Abiding in Exile - Muscle Memory 05/06/2021

Abiding in Exile - Muscle Memory 05/06/2021

May 05, 2021

By Rev Lee Roorda Schott

Muscle Memory

This is my commandment, that you love one another as I have loved you. No one has greater love than this, to lay down one’s life for one’s friends. --John 15.12-13

Beloved, let us love one another, because love is from God; everyone who loves is born of God and knows God. --1 John 4.7                                  
I sat down at my piano this week for the first time in a while. A few pieces of old music were sitting there, with Debussy’s Golliwog’s Cakewalk inviting me to play. I opened the pages and, while it wasn’t perfect, I played nearly every note, in time, and with expression. (Here’s a much more polished version than I could render.) 
The next piece of music sitting there was a version of Rachmaninoff’s Rhapsody on a Theme of Paganini. You may know this is an orchestral piece, but I have this adaptation for solo piano, without all the flourishes required of the pianist in the original. I tackled that piece next, but you wouldn’t have said I “played” it! I fumbled many of the chords, and runs, and more.
Why were these so different? Muscle memory. I learned the Debussy way back when I was taking piano lessons, in junior high or high school. I probably memorized it for a recital, or just because my teacher, Mrs. Kuyper, assigned me to. I have dozens of pieces like this one that I can sit down, after years—decades, even—and play pretty smoothly. They’re in my fingers, and in my head. 
The Rachmaninoff isn’t familiar in that way. I have long loved the piece, but from a recording rather than sitting at the piano bench. I think this piece of music came to me with many others after my Auntie Jean died. She probably taught it to some of her many piano students, and I am glad to have her copy. I’m sure I’d played it before, but I never learned it. It’s not in me the same way.
We all have muscle memory that works like this. For some of you, it’s connected to running, or playing ball, or bowling. For some, it has to do with cooking, or quilting, or making art, or building things. Sometimes I’ll go to use some disused household item and I can’t consciously remember how it works, but my hands seem to know the answer. Our bodies learn things from repeated practice, and then they’re there in us, deeper than we can really name.
In this time of easing back into things after a year of pandemic dormancy, I’m having a rather rocky relationship with my muscle memory. My muscle memory says SHAKE HANDS NOW before my brain catches up to say NO TOUCHING. I’ve had more than a few awkward moments where my or someone else’s overture gets laughingly turned to an elbow bump or a rueful “Oops.” 
On Sunday, we had young children in the sanctuary during worship for the first time since we reopened for in-person attendance. We came to the Children’s Time, which I’ve offered to a camera for all these months, picturing children who were joining from home. And I found myself doing the most natural of things, which I’ve done hundreds of times, which was to invite those little ones up to the front for a conversation with me—even though I had not planned to do so, even though best practices suggest they should stay seated with their families. It was muscle memory, and my brain didn’t catch up soon enough to stop me.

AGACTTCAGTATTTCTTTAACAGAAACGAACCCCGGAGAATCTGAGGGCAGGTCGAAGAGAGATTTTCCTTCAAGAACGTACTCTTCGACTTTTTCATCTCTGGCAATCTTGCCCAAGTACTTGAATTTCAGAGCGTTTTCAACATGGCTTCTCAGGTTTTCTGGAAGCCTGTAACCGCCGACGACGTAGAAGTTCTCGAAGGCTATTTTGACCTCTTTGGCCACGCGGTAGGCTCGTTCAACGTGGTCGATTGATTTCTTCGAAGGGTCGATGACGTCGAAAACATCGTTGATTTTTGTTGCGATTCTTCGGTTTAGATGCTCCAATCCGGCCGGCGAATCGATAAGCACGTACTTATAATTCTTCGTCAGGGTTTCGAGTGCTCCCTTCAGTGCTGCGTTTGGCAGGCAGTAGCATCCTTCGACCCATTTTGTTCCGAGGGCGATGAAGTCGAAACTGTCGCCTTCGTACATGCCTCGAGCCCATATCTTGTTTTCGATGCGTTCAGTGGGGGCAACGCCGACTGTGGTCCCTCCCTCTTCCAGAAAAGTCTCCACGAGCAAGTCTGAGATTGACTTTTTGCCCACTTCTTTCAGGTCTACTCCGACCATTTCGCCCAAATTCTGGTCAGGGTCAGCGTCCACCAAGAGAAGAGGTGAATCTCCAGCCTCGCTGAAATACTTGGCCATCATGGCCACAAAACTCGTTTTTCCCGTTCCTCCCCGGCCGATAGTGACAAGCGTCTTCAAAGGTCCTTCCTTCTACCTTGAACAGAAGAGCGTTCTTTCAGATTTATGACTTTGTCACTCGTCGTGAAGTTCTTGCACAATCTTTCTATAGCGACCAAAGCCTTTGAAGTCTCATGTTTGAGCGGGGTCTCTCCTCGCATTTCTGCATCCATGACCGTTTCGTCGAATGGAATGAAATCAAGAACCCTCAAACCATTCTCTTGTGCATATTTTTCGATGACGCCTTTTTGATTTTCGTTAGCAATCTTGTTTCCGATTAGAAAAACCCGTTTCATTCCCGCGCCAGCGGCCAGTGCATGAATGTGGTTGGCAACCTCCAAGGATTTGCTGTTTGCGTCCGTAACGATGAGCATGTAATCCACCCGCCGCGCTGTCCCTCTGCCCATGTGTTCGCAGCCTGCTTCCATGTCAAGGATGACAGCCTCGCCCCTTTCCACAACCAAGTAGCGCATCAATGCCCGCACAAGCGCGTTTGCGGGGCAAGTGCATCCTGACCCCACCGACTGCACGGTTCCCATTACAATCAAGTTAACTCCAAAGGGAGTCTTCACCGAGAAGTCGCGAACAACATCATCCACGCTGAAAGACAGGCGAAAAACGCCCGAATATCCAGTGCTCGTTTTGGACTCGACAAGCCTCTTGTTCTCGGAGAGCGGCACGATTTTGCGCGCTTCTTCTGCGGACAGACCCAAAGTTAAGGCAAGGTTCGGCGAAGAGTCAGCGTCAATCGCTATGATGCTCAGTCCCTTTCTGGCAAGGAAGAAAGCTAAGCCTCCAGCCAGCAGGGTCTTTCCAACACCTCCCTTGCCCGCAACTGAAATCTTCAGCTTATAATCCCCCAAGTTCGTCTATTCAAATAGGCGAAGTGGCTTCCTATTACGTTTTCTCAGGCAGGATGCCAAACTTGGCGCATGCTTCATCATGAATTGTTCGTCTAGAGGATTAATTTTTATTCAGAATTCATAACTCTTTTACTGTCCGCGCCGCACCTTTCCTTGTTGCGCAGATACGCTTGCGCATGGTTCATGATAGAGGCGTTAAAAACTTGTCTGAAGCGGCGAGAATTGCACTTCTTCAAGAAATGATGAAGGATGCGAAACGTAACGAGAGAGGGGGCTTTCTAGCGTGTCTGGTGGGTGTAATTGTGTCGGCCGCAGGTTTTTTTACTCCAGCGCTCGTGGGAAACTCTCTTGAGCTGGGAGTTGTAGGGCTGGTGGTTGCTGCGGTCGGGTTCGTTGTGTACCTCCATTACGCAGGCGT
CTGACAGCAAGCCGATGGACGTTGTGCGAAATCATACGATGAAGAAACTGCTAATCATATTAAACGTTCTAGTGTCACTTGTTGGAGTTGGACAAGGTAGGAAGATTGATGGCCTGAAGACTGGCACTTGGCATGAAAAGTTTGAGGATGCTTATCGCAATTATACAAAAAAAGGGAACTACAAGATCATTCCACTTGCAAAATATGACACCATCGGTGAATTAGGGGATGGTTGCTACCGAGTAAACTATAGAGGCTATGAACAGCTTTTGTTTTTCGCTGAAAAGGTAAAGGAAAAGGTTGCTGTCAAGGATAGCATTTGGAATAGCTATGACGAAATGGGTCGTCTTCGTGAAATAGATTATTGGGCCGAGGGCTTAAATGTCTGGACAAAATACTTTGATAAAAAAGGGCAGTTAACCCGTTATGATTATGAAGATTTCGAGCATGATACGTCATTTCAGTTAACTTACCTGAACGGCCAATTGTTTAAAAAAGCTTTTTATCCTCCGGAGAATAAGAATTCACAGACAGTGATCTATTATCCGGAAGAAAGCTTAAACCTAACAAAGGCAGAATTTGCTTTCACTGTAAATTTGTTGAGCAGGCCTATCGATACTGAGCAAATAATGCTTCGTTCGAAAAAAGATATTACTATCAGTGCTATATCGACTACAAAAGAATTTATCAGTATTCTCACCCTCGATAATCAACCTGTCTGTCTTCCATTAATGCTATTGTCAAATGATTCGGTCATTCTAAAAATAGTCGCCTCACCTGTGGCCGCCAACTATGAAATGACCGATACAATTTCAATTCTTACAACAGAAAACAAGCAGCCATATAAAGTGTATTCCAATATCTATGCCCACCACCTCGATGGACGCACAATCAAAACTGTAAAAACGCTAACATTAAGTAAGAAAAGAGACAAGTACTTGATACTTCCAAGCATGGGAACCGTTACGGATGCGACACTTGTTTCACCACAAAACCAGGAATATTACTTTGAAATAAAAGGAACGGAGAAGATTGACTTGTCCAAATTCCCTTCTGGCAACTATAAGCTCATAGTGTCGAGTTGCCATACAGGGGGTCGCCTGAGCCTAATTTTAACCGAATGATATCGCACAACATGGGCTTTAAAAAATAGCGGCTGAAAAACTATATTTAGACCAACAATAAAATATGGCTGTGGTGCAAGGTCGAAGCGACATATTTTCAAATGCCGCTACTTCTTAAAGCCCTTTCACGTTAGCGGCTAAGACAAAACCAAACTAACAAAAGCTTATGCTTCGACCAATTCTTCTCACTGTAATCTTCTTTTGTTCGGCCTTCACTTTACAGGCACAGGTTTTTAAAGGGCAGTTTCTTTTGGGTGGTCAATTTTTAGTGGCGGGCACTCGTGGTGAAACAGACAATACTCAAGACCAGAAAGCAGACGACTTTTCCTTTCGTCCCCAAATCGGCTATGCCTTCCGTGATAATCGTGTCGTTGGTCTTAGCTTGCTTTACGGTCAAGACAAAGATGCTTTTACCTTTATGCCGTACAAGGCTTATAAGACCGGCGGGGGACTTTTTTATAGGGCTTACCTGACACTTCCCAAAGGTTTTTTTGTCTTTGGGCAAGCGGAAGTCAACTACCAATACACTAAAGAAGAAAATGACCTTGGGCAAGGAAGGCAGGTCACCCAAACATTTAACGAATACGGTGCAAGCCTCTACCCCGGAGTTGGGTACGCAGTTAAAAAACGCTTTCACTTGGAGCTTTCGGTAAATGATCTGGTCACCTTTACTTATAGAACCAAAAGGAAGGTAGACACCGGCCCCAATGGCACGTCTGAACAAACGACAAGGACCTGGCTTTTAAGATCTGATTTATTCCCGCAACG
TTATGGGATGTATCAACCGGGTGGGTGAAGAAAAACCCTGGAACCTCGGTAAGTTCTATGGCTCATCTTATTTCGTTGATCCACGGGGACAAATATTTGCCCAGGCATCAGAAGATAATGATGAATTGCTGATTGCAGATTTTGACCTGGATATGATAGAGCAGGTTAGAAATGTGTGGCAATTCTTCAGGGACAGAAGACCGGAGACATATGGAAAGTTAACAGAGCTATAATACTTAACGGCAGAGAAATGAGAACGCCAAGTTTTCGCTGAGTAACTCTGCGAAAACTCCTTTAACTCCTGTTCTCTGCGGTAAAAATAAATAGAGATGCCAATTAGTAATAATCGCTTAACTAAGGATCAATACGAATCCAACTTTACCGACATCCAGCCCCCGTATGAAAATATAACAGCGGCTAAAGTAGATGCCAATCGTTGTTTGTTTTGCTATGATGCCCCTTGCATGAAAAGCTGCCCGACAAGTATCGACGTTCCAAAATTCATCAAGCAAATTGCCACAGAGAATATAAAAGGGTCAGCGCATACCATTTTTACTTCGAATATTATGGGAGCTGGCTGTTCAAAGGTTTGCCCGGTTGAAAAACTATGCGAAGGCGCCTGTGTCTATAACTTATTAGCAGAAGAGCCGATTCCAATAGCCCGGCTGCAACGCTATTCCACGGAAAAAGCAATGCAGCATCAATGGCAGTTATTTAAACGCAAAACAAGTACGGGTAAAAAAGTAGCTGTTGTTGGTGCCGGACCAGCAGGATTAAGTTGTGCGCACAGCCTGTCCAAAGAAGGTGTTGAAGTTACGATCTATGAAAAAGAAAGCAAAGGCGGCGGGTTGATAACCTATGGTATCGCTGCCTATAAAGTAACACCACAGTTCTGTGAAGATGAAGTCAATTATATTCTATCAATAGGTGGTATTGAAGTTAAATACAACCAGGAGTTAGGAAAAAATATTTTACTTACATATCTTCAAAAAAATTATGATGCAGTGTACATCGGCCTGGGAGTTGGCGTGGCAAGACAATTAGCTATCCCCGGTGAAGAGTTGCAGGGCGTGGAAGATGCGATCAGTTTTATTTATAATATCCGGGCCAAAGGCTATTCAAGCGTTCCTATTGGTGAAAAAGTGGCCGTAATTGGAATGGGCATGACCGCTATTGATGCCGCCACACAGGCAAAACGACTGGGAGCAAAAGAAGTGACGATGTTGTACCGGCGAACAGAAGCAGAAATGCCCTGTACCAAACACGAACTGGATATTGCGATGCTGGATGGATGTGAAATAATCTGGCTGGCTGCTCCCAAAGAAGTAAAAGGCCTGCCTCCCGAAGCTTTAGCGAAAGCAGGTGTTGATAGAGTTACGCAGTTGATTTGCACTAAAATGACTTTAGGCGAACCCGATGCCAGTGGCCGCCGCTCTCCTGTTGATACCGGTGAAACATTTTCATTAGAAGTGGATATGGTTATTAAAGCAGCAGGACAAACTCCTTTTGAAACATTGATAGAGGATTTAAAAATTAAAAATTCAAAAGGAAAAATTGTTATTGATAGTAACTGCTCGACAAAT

This is bound to happen as we return to worship and other settings in which our bodies have plenty of experience of how things “are.” The chords and trills are so familiar, they simply happen, needing none of the conscious thought that would have kept them in check. I hope we can offer ourselves and others great grace as we fumble through all this.
There’s another side to this muscle memory that is worth considering, too, which has to do with movements our muscles have tried but never quite mastered. I was thinking about this yesterday while I was swimming laps, though not very skillfully.
I learned to swim the fall before the pandemic hit. Despite multiple summers of Red Cross lessons and some private lessons as a girl, I had never mastered the breathing part of the American Crawl. I found myself in a beginner’s swim class in the fall of 2019 and, somewhat to my surprise, my teacher Von did teach me this skill! With great joy, I would go to the pool two or three times a week, practicing my slow freestyle laps. Then the pandemic hit and I was out of the water until I rejoined a gym last January. 
When I swim today, it feels great to be in the water and, yes, I am doing the breathing that I mastered with Von’s help. But I’m aware that my stroke is uneven and my kicking is sloppy. The muscle memory I developed in that beginner class gets me back and forth in the pool, but it’s not strong enough to make me a good swimmer, with any form or speed or finesse. I’ll enjoy being in the water more when I’ve learned better, and when I’ve practiced more under a good guide.
It strikes me that there are things about returning to “in person” that are a little like my clumsy swim stroke. We probably all have some experience of making new friends, or welcoming new people into worship with us, and some of that will come back to us. But few of us have mastered the art of welcoming, and including, and connecting with new people, especially if they look different from us, or if they’re of a different generation, or otherwise challenge us. Our muscles for this work weren’t as developed before the pandemic as we might have wished, so we emerge now with a gap between our ability and our intentions. 
This is a great time to notice that gap, actually. When better to say, you know what? I want to be better at this! Having spent a year lamenting the distance between us, this might be exactly the time to strengthen our muscles for loving one another. After all, shouldn’t love be the strongest of all our muscle memory? This is the time to make it so.